Complex chronically ill people, often living with ME and EDS, are literally being left to rot. In Nicola’s and other’s cases, it is partly because the system and specifically the NHS does not even recognise her conditions. The assessor didn’t even know what several of them were. It is also because the PIP criteria is essentially incompatible with these kind of conditions.

Their carers and advocates are also left on the scrapheap. They are left scrabbling around, begging and borrowing, desperately trying to garner some minuscule quality of life for their loved ones. The same DWP contradiction applies here, too. I cannot work full time and therefore contribute tax while Nicola is so ill. Yet by denying her full PIP I cannot get state support either.

Lives, wasted

Two lives. Literally being wasted.

And for what? To save money on a welfare budget [pdf] that makes up around 2% of the UK’s total gross domestic product? We and millions of others are literally paying the price for economic illiteracy, personal incompetence and ultimately nefarious greed. But of course, the system is such it’s supposed to be like this.

Overall, Nicola is housebound the majority of the time. Her son has had to move into his dad’s due to the severity of her illnesses and our attempts to improve her health. She is left:

  • Unable to cook.
  • Unable to clean.
  • Unable to write more than a few sentences.
  • Unable to have visitors for longer than two hours.
  • Unable to use social media for long periods of time.
  • Unable to read more than a few pages of a book.
  • Unable to have sex.
  • Unable to eat properly.
  • Unable to have proper bowel movements.
  • Unable to shower daily and properly.
  • Unable to live any kind of life.

If she does any of the above, her health deteriorates.

And still, all this is worth £57.30 a week to the DWP.

Out of options?

We are now left with a Mandatory Reconsideration, and most likely an appeal. Moreover, we are also left with hardly any financial support.

But most of all Nicola, who was for years told her 16 illnesses were ‘all in her head’, is left feeling disbelieved, isolated and abandoned. Again. Like she has for most of her adult life, not least by her family, some of whom still disbelieve her to this day.

All this just so the DWP can save a few pounds and force people back into work. Our society is truly broken.

I want to give her some quality of life back, despite what the DWP thinks. But I need your help to do it. Please donate what you can below.
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The DWP’s Universal Credit was just saved by Philip Alston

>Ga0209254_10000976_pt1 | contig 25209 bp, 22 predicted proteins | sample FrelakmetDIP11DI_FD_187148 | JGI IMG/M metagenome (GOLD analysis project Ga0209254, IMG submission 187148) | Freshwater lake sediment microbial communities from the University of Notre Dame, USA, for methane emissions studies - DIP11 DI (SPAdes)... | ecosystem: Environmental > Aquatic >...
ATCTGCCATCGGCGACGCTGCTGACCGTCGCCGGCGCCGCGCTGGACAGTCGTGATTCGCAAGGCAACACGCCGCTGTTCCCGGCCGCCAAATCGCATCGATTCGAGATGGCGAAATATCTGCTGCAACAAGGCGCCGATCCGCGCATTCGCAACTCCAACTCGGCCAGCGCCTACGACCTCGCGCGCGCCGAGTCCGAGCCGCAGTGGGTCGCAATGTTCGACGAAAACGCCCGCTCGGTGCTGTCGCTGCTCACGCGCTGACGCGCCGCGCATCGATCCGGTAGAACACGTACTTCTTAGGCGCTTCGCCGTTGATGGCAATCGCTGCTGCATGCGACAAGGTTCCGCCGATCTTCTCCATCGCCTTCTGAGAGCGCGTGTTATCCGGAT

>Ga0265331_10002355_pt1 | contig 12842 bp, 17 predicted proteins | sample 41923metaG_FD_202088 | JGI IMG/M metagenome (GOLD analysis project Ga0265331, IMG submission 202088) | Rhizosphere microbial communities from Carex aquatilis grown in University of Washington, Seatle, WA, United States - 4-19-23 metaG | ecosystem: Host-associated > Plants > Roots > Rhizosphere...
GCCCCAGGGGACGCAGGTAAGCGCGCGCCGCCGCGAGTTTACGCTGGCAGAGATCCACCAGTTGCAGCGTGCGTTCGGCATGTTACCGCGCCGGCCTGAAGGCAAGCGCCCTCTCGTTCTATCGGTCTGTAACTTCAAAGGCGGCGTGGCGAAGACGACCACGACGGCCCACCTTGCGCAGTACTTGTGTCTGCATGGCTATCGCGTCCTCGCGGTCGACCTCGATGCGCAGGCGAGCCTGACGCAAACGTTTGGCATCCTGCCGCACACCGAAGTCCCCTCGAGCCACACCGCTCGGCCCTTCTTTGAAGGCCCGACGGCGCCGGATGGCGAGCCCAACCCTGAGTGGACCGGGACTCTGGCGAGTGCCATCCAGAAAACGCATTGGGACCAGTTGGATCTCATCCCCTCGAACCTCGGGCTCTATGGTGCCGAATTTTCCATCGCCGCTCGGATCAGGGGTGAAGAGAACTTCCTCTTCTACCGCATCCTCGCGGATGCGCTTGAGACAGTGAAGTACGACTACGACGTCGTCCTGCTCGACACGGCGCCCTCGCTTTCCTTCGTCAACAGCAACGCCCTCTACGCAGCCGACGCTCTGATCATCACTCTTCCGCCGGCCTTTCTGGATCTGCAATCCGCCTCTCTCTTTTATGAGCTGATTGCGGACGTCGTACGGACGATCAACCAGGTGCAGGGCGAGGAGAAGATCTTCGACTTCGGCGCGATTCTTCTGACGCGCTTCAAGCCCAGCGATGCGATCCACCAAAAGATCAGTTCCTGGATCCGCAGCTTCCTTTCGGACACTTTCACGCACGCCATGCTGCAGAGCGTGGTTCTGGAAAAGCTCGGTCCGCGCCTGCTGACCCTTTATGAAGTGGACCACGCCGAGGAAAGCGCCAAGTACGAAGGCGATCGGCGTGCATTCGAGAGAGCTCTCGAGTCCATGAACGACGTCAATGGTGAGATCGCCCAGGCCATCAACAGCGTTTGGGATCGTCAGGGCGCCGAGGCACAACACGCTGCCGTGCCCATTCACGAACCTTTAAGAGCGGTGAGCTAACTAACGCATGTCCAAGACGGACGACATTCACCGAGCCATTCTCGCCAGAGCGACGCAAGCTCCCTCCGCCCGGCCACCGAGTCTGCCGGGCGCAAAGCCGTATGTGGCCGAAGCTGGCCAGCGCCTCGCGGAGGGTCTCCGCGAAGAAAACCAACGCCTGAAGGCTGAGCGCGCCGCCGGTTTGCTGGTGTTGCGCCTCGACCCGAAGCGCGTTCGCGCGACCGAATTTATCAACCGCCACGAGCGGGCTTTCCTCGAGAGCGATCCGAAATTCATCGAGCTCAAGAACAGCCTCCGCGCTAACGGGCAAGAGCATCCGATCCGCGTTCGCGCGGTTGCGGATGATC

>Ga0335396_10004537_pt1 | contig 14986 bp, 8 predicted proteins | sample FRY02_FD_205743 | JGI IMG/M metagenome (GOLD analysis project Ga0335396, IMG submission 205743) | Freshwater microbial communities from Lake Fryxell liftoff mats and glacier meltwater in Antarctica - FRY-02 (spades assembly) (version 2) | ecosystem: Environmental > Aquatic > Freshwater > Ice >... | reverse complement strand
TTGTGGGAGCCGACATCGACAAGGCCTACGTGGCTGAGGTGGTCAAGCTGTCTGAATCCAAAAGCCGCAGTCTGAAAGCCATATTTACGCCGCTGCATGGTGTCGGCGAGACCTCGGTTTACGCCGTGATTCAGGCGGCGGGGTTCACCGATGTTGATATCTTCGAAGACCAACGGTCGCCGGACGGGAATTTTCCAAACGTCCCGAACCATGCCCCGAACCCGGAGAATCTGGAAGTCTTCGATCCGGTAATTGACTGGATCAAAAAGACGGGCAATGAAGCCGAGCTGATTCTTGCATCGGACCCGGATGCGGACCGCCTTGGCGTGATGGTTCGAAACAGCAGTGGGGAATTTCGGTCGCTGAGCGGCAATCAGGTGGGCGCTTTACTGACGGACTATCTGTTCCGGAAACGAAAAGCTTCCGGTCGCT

The Department for Work and Pensions (DWP) got somewhat of a gift on Wednesday 22 May. It came in the form of a UN report by Philip Alston. And while much of the media has focused on his scathing criticism of successive UK governments, it missed the most important point. It was that Alston effectively gave the DWP a ‘get out of jail free’ card over Universal Credit.

The DWP and the UN

If you are reading this and don’t know much about the controversial new benefit, then you can read The Canary‘s excellent coverage here. In short, Universal Credit rolls six previous welfare payments into one. But controversy has marred it – from increased food bank use to homelessness. Now, and for the fifth time, the UN has got involved.

Alston is a UN special rapporteur on extreme poverty. He visited the UK in November 2018 on a fact-finding mission. His aim was to see how successive governments’ austerity programme, welfare cuts and Universal Credit had affected people. And on 22 May he released his analysis.

You can read it in full below:

UK Alston Poverty Report Final

As the The Canary‘s James Wright reported, much of Alston’s report was damning. He said that:

14 million people living in poverty, record levels of hunger and homelessness, falling life expectancy for some groups, ever fewer community services, and greatly reduced policing, while access to the courts for lower-income groups has been dramatically rolled back by cuts to legal aid.

He also noted [pdf, p5]:

It might seem to some observers that the Department of Work and Pensions has been tasked with designing a digital and sanitized version of the nineteenth century workhouse, made infamous by Charles Dickens…

But Alston also focused on Universal Credit.

“Universal Discredit”

He talked [pdf, p11-14] about the benefit’s “shortcomings”, including:

  • Food bank use increasing where the DWP has rolled it out.
  • Government treating claimants like “guinea pigs” with its “test and learn” approach.
  • Ministers dismissing his concerns.
  • The “perverse” and “catastrophic” five-week payment wait.
  • “Punitive” sanctions.
  • The flaws in Universal Credit being online only.

But he also had some praise for the benefit. He said [pdf, p11]:

Consolidating six different benefits into one makes good sense, in principle.

And he noted [pdf, p4] a:

welcome increase in work allowances, as a consequence of which an estimated 2.4 million households will be better off in 2019,10 and some 200,000 people will rise out of poverty.

But overall, he was highly critical. Problem being, that Alston merely scratched the surface of the catastrophe.

A fault in his argument

By agreeing with the benefit in principle, he fails to understand that Universal Credit is designed to be punitive, vicious and chaotic. This is not government error or failings. And it will not change.